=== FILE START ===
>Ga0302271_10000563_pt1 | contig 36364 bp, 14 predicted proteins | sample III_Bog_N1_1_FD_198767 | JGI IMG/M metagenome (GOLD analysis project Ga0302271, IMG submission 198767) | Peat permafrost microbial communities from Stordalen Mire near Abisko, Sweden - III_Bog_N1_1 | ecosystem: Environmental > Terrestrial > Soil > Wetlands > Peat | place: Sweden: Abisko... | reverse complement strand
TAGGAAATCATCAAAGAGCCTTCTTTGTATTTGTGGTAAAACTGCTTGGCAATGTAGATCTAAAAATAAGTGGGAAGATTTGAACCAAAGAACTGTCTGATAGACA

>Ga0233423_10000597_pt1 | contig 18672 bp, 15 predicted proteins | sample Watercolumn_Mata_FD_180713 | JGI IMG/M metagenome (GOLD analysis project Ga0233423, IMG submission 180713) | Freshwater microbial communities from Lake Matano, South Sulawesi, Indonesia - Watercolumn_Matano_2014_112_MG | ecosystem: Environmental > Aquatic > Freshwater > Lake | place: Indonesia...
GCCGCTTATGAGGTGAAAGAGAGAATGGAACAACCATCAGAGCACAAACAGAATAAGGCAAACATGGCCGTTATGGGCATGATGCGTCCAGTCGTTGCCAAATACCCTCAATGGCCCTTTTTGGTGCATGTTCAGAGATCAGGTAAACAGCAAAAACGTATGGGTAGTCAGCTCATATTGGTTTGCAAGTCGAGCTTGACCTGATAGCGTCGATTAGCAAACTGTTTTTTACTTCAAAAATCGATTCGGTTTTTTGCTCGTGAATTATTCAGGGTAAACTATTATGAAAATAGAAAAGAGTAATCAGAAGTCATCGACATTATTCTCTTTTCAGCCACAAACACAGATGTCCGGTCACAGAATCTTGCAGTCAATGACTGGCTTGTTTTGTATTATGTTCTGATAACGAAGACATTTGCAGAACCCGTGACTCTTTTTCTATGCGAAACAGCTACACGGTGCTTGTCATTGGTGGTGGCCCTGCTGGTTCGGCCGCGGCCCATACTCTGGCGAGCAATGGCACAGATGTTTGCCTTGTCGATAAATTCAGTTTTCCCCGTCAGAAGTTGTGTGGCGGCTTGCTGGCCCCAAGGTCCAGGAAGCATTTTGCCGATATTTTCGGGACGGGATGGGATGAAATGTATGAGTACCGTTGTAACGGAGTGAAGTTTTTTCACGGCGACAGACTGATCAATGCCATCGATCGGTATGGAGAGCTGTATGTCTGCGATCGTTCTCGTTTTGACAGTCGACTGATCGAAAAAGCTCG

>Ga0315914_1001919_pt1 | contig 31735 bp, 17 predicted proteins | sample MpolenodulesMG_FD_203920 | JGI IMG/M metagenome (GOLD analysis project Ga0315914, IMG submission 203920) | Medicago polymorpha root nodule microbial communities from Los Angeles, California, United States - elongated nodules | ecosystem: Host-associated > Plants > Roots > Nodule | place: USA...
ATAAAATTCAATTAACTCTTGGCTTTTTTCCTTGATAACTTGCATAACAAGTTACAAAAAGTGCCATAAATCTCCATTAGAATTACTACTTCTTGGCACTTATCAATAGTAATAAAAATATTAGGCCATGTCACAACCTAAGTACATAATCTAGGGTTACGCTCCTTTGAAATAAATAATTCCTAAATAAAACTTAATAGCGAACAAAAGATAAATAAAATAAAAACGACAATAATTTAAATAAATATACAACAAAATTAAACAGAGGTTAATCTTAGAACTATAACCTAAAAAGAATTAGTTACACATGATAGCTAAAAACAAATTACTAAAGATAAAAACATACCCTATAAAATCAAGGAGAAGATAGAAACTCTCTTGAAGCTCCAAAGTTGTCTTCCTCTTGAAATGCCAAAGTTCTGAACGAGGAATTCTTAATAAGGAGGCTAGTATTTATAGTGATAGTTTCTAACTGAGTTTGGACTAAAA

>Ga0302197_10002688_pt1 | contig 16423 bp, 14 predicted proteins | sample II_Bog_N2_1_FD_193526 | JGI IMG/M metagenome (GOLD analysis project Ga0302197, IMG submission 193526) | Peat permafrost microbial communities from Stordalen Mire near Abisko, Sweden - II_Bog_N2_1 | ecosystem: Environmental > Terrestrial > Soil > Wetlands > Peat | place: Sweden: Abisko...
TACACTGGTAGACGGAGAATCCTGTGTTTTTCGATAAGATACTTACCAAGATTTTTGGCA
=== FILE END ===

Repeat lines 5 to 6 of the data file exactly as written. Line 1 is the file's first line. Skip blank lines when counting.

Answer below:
>Ga0315914_1001919_pt1 | contig 31735 bp, 17 predicted proteins | sample MpolenodulesMG_FD_203920 | JGI IMG/M metagenome (GOLD analysis project Ga0315914, IMG submission 203920) | Medicago polymorpha root nodule microbial communities from Los Angeles, California, United States - elongated nodules | ecosystem: Host-associated > Plants > Roots > Nodule | place: USA...
ATAAAATTCAATTAACTCTTGGCTTTTTTCCTTGATAACTTGCATAACAAGTTACAAAAAGTGCCATAAATCTCCATTAGAATTACTACTTCTTGGCACTTATCAATAGTAATAAAAATATTAGGCCATGTCACAACCTAAGTACATAATCTAGGGTTACGCTCCTTTGAAATAAATAATTCCTAAATAAAACTTAATAGCGAACAAAAGATAAATAAAATAAAAACGACAATAATTTAAATAAATATACAACAAAATTAAACAGAGGTTAATCTTAGAACTATAACCTAAAAAGAATTAGTTACACATGATAGCTAAAAACAAATTACTAAAGATAAAAACATACCCTATAAAATCAAGGAGAAGATAGAAACTCTCTTGAAGCTCCAAAGTTGTCTTCCTCTTGAAATGCCAAAGTTCTGAACGAGGAATTCTTAATAAGGAGGCTAGTATTTATAGTGATAGTTTCTAACTGAGTTTGGACTAAAA